Freddie Mac caught betting against homeowners!

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JuanGalt's picture
JuanGalt
Status: Silver Member (Offline)
Joined: Sep 6 2011
Posts: 188
Freddie Mac caught betting against homeowners!

LOL, you can't even make this stuff up. Yet another example of reality being more bizarre than fiction.

http://www.npr.org/2012/01/30/145995636/freddie-mac-betting-against-struggling-homeowners

By the way, Newt Gingrich was a big-time lobbiest for these crooks no matter how he tries to spin it!

JG

Poet's picture
Poet
Status: Diamond Member (Offline)
Joined: Jan 21 2009
Posts: 1891
Should I Be Surprised?

JuanGalt, should I be surprised to see you posting about this?

Freddie Mac isn't really actively causing a homeowner to default. They're insuring against it with other investments and profiting if they do, to offset against loss.

Now should Fannie and Freddie exist? Of course not. Look at the mess they've cost us. (And why should their executives get big bonuses when there are thousands of out-of-work executives who could do the SAME THING for far less money? Heck, government bureaucrats are in charge of tens of thousands of employees and oversee hundred-billion-dollar budgets, and you don't see them each making millions per year.)

But hedging or insuring against loss? You might as well tell a farmer who grows crops not to make a hedge bet against the price of corn, or a person who owns a stock not to sell options on that same stock..

Poet

JuanGalt's picture
JuanGalt
Status: Silver Member (Offline)
Joined: Sep 6 2011
Posts: 188
Poet, did you actually read the article?

Freddie Mac (FM) is a government sponsored entreprise (GSE) backed by taxpayer dollars with the public mission/mandate of assisting homeowners with their mortgage needs. Betting on the opposite is a conflict of interest, wouldn't you say?

It's not a private entreprise investing with only their money. While rates lower qualifications for mortgages become stricter to the point that even good solid borrowers have an extremely difficult time obtaining mortgage financing. Is there not irony that FM bets on securities that benefit from these stricter guidelines despite its public mandate?

What were the taxpayer funds, loans and bailouts for? To bet against the public in the private sector? I'd have no problem if this were a private entity operating with their own money and not serving a gov't role. However, it is a bankrupt entity that should have been allowed to fail as opposed to bailed out but rather was and continues to be funded with taxpayer funds inspite of its incompetence and gross corruption.

 What do you think of this hypothetical example? Particularly, point #3:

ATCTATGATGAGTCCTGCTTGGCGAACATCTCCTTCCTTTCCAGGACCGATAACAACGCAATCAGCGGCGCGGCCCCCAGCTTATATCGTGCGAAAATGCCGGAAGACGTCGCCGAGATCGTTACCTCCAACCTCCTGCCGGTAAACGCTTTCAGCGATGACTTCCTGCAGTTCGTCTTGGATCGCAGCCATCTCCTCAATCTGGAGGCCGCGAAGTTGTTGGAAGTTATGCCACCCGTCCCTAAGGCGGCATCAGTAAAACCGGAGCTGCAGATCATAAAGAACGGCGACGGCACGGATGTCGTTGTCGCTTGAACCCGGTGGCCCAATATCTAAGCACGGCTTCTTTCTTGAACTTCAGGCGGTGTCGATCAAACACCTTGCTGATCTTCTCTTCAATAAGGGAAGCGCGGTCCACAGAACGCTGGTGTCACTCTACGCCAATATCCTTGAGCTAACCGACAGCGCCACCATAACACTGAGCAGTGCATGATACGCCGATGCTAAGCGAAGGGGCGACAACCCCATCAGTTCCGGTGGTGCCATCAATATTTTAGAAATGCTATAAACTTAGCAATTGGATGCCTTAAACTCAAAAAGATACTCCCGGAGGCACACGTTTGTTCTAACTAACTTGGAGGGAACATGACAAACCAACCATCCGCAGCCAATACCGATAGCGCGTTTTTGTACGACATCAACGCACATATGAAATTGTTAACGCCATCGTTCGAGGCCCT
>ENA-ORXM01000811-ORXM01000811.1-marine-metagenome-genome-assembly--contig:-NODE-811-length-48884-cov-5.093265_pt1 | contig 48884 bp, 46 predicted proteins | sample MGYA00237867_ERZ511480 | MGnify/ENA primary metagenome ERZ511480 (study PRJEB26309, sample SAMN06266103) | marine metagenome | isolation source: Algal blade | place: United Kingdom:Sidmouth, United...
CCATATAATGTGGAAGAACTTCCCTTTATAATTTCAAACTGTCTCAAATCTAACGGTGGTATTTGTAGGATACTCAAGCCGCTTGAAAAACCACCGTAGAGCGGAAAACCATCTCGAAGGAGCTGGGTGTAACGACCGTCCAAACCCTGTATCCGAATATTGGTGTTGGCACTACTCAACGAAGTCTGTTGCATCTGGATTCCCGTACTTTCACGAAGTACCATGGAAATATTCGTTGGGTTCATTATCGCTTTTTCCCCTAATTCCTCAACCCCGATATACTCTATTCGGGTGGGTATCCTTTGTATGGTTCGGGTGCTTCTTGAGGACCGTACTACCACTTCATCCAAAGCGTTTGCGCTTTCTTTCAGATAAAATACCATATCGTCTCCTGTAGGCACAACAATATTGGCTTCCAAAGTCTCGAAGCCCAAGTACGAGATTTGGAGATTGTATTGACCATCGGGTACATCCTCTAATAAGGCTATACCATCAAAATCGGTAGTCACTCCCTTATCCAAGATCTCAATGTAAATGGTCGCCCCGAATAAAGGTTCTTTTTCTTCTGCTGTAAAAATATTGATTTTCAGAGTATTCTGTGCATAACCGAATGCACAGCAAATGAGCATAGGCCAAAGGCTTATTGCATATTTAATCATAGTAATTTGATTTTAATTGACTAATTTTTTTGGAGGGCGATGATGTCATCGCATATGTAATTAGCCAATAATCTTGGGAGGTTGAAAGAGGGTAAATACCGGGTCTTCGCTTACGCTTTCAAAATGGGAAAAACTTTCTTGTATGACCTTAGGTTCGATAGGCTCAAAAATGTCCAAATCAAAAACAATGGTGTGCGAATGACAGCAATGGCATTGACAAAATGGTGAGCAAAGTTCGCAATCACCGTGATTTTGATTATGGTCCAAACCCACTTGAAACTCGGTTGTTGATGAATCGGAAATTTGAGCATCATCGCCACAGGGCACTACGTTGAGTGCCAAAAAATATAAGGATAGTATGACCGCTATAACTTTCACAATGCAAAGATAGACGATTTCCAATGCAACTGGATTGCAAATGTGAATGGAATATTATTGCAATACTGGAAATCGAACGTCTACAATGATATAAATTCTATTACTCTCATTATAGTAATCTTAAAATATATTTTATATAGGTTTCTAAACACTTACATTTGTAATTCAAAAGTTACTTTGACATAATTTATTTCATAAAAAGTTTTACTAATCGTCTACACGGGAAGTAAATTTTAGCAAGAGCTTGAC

This hypothetical example may help explain what happens:

1) Freddie Mac takes, say, $1 billion worth of home loans and packages them. With the help of a Wall Street banker, it can then slice off parts of the bundle to create different investment securities, some riskier than others. The slices could be set up so that, say, $900 million worth are relatively safe investments, based upon homeowners paying the principal on their mortgages.

2) But the one remaining slice, worth $100 million, is the riskiest part. Freddie retains that slice, known as an "inverse floater," which receives all of the interest payments from the entire $1 billion worth of mortgages.

3) That riskiest investment pays out a lucrative stream of interest payments. But Freddie's slice also has all the so-called "pre-payment risk" associated with that $1 billion worth of loans. So if lots of people "pre-pay" their old loans and refinance into new, cheaper ones, then Freddie Mac starts to lose money. If people can't refinance, then Freddie wins because it continues to receive that flow of older, higher interest payments.

I don't understand how you can not find an issue with Freddie Mac's operations, especially in light of these additional activities.

JG

Poet's picture
Poet
Status: Diamond Member (Offline)
Joined: Jan 21 2009
Posts: 1891
Does Their Betting Save The Taxpayer Some Money

JuanGalt

Yes, I did read the article. And I do believe they should not have existed and should not have been bailed out in the first place.

But if the government (and therefore we taxpayers) has already bailed them out and is in the hook to make up all these losses, then they might as well make bets to hedge gainst those losses. Hopefully their hedges will reduce the amount out continuing bail-outs they are getting.

A bet like that doesn't cause a homeowner to stop paying on their existing mortgage or refinance, does it?

Poet

JuanGalt wrote:

Freddie Mac (FM) is a government sponsored entreprise (GSE) backed by taxpayer dollars with the public mission/mandate of assisting homeowners with their mortgage needs. Betting on the opposite is a conflict of interest, wouldn't you say?

It's not a private entreprise investing with only their money. While rates lower qualifications for mortgages become stricter to the point that even good solid borrowers have an extremely difficult time obtaining mortgage financing. Is there not irony that FM bets on securities that benefit from these stricter guidelines despite its public mandate?

What were the taxpayer funds, loans and bailouts for? To bet against the public in the private sector? I'd have no problem if this were a private entity operating with their own money and not serving a gov't role. However, it is a bankrupt entity that should have been allowed to fail as opposed to bailed out but rather was and continues to be funded with taxpayer funds inspite of its incompetence and gross corruption.